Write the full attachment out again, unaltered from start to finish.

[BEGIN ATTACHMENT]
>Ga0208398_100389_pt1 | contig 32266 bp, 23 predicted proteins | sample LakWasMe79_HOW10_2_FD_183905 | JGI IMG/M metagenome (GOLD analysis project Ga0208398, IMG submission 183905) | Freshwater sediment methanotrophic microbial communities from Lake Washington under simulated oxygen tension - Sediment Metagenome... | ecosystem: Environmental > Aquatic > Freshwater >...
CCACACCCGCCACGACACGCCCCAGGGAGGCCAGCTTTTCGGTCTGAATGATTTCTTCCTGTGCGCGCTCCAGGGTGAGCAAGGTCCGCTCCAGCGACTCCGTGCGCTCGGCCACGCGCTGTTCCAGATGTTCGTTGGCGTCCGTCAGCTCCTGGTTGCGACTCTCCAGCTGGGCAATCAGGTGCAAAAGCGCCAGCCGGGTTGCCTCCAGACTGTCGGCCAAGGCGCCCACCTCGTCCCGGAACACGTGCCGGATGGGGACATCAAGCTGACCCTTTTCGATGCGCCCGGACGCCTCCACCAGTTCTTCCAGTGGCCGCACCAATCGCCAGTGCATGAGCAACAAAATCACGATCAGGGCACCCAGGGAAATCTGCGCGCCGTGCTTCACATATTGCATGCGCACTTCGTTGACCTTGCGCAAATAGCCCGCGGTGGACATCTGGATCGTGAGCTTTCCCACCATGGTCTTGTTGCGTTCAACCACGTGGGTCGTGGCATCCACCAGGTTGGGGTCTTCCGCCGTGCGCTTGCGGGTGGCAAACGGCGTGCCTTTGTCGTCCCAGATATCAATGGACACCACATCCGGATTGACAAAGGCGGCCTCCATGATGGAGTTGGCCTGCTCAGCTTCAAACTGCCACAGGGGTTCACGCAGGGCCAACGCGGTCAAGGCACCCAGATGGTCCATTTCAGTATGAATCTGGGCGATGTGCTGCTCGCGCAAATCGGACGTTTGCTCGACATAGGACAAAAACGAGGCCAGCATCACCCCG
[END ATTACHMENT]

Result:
>Ga0208398_100389_pt1 | contig 32266 bp, 23 predicted proteins | sample LakWasMe79_HOW10_2_FD_183905 | JGI IMG/M metagenome (GOLD analysis project Ga0208398, IMG submission 183905) | Freshwater sediment methanotrophic microbial communities from Lake Washington under simulated oxygen tension - Sediment Metagenome... | ecosystem: Environmental > Aquatic > Freshwater >...
CCACACCCGCCACGACACGCCCCAGGGAGGCCAGCTTTTCGGTCTGAATGATTTCTTCCTGTGCGCGCTCCAGGGTGAGCAAGGTCCGCTCCAGCGACTCCGTGCGCTCGGCCACGCGCTGTTCCAGATGTTCGTTGGCGTCCGTCAGCTCCTGGTTGCGACTCTCCAGCTGGGCAATCAGGTGCAAAAGCGCCAGCCGGGTTGCCTCCAGACTGTCGGCCAAGGCGCCCACCTCGTCCCGGAACACGTGCCGGATGGGGACATCAAGCTGACCCTTTTCGATGCGCCCGGACGCCTCCACCAGTTCTTCCAGTGGCCGCACCAATCGCCAGTGCATGAGCAACAAAATCACGATCAGGGCACCCAGGGAAATCTGCGCGCCGTGCTTCACATATTGCATGCGCACTTCGTTGACCTTGCGCAAATAGCCCGCGGTGGACATCTGGATCGTGAGCTTTCCCACCATGGTCTTGTTGCGTTCAACCACGTGGGTCGTGGCATCCACCAGGTTGGGGTCTTCCGCCGTGCGCTTGCGGGTGGCAAACGGCGTGCCTTTGTCGTCCCAGATATCAATGGACACCACATCCGGATTGACAAAGGCGGCCTCCATGATGGAGTTGGCCTGCTCAGCTTCAAACTGCCACAGGGGTTCACGCAGGGCCAACGCGGTCAAGGCACCCAGATGGTCCATTTCAGTATGAATCTGGGCGATGTGCTGCTCGCGCAAATCGGACGTTTGCTCGACATAGGACAAAAACGAGGCCAGCATCACCCCG